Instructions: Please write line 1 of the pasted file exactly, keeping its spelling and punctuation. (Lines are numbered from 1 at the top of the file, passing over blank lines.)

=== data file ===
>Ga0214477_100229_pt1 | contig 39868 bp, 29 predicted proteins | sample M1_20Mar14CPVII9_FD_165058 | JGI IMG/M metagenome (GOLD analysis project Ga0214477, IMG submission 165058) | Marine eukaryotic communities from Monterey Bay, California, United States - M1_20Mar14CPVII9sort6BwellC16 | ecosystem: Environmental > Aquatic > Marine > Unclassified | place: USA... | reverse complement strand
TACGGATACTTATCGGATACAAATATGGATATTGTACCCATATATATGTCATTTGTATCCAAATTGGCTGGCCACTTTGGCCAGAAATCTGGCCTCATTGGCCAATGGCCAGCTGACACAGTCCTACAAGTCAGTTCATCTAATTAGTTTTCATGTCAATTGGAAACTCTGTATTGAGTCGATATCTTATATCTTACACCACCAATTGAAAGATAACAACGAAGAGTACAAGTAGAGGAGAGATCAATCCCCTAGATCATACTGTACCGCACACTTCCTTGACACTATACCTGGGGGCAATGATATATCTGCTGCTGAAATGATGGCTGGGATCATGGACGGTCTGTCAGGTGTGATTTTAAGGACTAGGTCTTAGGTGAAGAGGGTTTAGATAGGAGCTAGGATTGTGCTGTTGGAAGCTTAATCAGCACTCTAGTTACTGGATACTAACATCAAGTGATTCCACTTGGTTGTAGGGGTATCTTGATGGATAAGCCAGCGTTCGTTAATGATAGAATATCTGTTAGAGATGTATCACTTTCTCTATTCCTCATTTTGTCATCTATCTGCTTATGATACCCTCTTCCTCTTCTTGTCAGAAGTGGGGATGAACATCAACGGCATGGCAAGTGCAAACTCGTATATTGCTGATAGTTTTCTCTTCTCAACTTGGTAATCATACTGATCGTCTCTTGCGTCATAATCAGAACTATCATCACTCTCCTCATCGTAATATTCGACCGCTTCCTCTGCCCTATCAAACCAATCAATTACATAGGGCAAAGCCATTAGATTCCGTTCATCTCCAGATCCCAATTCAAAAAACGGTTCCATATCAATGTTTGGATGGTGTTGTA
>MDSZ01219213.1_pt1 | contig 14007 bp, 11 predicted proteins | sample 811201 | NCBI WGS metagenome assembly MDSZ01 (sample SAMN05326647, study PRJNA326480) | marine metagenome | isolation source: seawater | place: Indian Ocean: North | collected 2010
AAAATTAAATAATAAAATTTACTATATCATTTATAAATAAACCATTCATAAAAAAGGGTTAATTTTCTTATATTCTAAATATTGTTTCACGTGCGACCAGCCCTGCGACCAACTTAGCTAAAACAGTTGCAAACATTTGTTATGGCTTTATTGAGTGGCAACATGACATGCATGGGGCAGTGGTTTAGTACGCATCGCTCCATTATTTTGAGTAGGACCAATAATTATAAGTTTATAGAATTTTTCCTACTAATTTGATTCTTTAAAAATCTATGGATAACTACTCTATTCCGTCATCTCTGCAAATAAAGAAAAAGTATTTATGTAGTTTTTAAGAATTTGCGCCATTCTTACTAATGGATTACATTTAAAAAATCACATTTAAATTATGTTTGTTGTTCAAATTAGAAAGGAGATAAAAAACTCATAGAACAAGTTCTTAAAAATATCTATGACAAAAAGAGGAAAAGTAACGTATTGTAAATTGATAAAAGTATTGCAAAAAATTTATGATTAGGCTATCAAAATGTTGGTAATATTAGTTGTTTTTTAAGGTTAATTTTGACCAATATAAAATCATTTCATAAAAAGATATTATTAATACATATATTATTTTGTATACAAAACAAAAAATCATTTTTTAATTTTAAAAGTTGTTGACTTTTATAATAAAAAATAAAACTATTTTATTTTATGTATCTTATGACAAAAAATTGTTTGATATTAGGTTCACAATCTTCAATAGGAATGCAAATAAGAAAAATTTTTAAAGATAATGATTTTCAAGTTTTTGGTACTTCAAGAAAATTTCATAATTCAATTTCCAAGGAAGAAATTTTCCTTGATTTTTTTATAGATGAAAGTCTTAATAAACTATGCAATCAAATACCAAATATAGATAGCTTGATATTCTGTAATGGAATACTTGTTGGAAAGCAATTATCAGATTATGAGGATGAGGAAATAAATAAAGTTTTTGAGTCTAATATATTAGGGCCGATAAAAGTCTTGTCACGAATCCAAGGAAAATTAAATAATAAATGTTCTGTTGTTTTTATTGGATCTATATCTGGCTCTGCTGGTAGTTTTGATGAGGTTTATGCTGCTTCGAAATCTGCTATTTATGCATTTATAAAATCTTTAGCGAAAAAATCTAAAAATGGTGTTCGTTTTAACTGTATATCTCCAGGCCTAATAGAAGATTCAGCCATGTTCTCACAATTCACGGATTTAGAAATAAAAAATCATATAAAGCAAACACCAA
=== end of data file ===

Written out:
>Ga0214477_100229_pt1 | contig 39868 bp, 29 predicted proteins | sample M1_20Mar14CPVII9_FD_165058 | JGI IMG/M metagenome (GOLD analysis project Ga0214477, IMG submission 165058) | Marine eukaryotic communities from Monterey Bay, California, United States - M1_20Mar14CPVII9sort6BwellC16 | ecosystem: Environmental > Aquatic > Marine > Unclassified | place: USA... | reverse complement strand